Thursday, October 20, 2022

Liberty-Haystack Slide: 10/19/22

On a crisp, sunny day I paid a repeat visit to a slide in a hidden basin between Mt. Liberty and Little Haystack Mountain, on the west side of the Franconia Range. My first visit here was a snowshoe trek with Cath Goodwin in January, on a cold day with deep powder in the woods. I wanted to see this slide, which by my best guess fell during an October 1995 storm, in the snowless season.

From the first brook crossing on Falling Waters Trail, I headed southeast up a slope through hardwood forest with a mostly leafless canopy. The woods were wet from overnight run, and my boots took a bit of a soaking.

 There was still some bronze color in the understory.

After a while I reached the brook that drains the ravine in which the slide is located.

Reprising our winter route, I bushwhacked up the slope parallel to but above the brook, through mostly good woods.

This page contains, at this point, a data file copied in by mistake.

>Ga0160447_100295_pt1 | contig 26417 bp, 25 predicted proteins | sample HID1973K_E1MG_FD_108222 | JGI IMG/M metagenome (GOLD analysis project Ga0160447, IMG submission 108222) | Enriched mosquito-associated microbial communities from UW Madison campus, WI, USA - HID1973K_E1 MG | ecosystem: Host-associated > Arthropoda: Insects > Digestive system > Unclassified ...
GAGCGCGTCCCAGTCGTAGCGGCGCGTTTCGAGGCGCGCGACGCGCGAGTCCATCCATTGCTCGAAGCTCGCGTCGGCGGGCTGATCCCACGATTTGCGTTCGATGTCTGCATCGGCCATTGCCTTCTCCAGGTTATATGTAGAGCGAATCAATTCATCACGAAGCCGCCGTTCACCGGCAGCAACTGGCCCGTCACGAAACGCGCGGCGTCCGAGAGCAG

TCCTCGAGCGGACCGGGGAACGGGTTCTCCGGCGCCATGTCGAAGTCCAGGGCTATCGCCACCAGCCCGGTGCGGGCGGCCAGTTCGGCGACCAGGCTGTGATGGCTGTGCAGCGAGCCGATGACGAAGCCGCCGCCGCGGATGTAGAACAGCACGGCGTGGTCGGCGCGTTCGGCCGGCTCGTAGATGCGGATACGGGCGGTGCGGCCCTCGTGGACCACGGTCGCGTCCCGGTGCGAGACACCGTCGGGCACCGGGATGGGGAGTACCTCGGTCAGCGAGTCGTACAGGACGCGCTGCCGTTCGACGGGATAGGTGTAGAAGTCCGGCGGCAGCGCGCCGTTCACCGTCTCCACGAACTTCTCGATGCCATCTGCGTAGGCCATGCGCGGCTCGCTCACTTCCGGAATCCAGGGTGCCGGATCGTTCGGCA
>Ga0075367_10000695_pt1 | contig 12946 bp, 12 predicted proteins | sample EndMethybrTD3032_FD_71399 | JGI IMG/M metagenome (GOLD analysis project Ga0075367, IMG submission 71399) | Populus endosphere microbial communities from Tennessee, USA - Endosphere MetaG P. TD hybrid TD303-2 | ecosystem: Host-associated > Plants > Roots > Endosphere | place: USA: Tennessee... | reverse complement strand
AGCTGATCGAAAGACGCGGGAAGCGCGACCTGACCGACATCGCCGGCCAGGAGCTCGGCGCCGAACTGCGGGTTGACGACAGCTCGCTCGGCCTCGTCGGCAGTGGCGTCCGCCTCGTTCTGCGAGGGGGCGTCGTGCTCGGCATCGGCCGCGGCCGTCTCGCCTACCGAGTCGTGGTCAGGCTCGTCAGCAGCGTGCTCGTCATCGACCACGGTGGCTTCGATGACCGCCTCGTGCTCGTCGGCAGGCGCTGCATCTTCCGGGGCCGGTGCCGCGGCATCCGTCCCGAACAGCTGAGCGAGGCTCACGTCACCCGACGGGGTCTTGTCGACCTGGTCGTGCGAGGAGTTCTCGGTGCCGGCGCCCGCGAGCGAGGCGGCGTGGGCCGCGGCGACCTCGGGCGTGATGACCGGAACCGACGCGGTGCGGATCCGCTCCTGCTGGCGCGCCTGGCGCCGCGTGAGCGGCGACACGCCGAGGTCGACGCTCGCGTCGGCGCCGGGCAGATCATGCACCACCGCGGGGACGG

These woods were open and dry.

A glimpse of the high ridge across the valley.

It's not really a bushwhack unless you encounter some nasty stuff.

After a tussle with some dense growth while descending a steep slope, I emerged at the base of the slide.

This is a gravel and rock rubble type of slide, with no exposed bedrock. Little plant life has taken hold on this part of the slide after 27 years.

Higher up, a nice view of the Kinsmans opens beyond a spine of gravel.

An unusual feature of this slide is that it splits into north and south forks on either side of the gravel spine. I ascended the north fork (on the right in this picture).

Looking down the south fork.

Side view.

Looking up to a southwestern spur of Little Haystack.

One of the largest boulders on the slide.

The widest swath of the slide offers a broad-spreading view of the Kinsmans, perhaps the best I've seen of them. I hung out here in the sun for quite a while.

Then I headed up to check out the short but steep upper part of the slide.

This part of the slide also has two tracks and a central spine.

Top o' the slide.


Up here the view expands to include Cannon Mountain on the right.

Closer look at the Kinsmans.

The three Cannon Balls.

Mt. Moosilauke in the distance, beyond Mt. Wolf.

Looking up the spine on the main part of the slide.

Heading down.

A solitary tamarack (larch).

One of many red rocks on the slide.

A good-sized brook flows downstream from the slide.

Back down through the open woods.

Beautiful sky today.

Random boulder.


Late afternoon in the hardwoods.


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